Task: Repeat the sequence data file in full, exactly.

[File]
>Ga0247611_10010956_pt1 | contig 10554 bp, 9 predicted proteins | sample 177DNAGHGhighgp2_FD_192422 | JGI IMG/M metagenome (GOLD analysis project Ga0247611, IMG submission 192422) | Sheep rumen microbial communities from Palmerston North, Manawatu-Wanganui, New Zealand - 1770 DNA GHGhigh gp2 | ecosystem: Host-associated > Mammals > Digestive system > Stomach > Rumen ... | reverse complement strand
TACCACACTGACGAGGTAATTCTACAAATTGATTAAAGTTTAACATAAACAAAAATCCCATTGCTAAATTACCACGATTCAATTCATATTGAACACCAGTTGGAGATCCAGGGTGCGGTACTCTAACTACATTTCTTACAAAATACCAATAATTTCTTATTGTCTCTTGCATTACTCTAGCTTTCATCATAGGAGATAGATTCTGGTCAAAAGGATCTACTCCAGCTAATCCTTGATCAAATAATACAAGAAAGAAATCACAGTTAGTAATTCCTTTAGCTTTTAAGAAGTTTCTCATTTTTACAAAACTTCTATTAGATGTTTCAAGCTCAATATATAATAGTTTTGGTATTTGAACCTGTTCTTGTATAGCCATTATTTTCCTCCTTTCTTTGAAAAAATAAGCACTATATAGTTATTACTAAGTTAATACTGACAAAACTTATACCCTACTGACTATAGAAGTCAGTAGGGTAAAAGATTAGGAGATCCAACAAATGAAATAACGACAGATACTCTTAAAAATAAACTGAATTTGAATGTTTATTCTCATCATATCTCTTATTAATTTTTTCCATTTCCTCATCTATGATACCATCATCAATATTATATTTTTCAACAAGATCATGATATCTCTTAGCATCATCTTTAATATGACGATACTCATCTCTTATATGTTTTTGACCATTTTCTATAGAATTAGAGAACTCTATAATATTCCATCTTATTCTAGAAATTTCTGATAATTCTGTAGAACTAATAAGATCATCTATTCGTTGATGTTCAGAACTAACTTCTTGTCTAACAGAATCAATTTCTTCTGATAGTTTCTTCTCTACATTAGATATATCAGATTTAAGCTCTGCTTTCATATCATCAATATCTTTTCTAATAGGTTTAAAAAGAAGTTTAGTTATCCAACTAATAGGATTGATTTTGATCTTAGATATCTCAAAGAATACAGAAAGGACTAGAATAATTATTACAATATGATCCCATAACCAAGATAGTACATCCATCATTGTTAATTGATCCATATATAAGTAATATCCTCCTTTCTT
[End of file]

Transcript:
>Ga0247611_10010956_pt1 | contig 10554 bp, 9 predicted proteins | sample 177DNAGHGhighgp2_FD_192422 | JGI IMG/M metagenome (GOLD analysis project Ga0247611, IMG submission 192422) | Sheep rumen microbial communities from Palmerston North, Manawatu-Wanganui, New Zealand - 1770 DNA GHGhigh gp2 | ecosystem: Host-associated > Mammals > Digestive system > Stomach > Rumen ... | reverse complement strand
TACCACACTGACGAGGTAATTCTACAAATTGATTAAAGTTTAACATAAACAAAAATCCCATTGCTAAATTACCACGATTCAATTCATATTGAACACCAGTTGGAGATCCAGGGTGCGGTACTCTAACTACATTTCTTACAAAATACCAATAATTTCTTATTGTCTCTTGCATTACTCTAGCTTTCATCATAGGAGATAGATTCTGGTCAAAAGGATCTACTCCAGCTAATCCTTGATCAAATAATACAAGAAAGAAATCACAGTTAGTAATTCCTTTAGCTTTTAAGAAGTTTCTCATTTTTACAAAACTTCTATTAGATGTTTCAAGCTCAATATATAATAGTTTTGGTATTTGAACCTGTTCTTGTATAGCCATTATTTTCCTCCTTTCTTTGAAAAAATAAGCACTATATAGTTATTACTAAGTTAATACTGACAAAACTTATACCCTACTGACTATAGAAGTCAGTAGGGTAAAAGATTAGGAGATCCAACAAATGAAATAACGACAGATACTCTTAAAAATAAACTGAATTTGAATGTTTATTCTCATCATATCTCTTATTAATTTTTTCCATTTCCTCATCTATGATACCATCATCAATATTATATTTTTCAACAAGATCATGATATCTCTTAGCATCATCTTTAATATGACGATACTCATCTCTTATATGTTTTTGACCATTTTCTATAGAATTAGAGAACTCTATAATATTCCATCTTATTCTAGAAATTTCTGATAATTCTGTAGAACTAATAAGATCATCTATTCGTTGATGTTCAGAACTAACTTCTTGTCTAACAGAATCAATTTCTTCTGATAGTTTCTTCTCTACATTAGATATATCAGATTTAAGCTCTGCTTTCATATCATCAATATCTTTTCTAATAGGTTTAAAAAGAAGTTTAGTTATCCAACTAATAGGATTGATTTTGATCTTAGATATCTCAAAGAATACAGAAAGGACTAGAATAATTATTACAATATGATCCCATAACCAAGATAGTACATCCATCATTGTTAATTGATCCATATATAAGTAATATCCTCCTTTCTT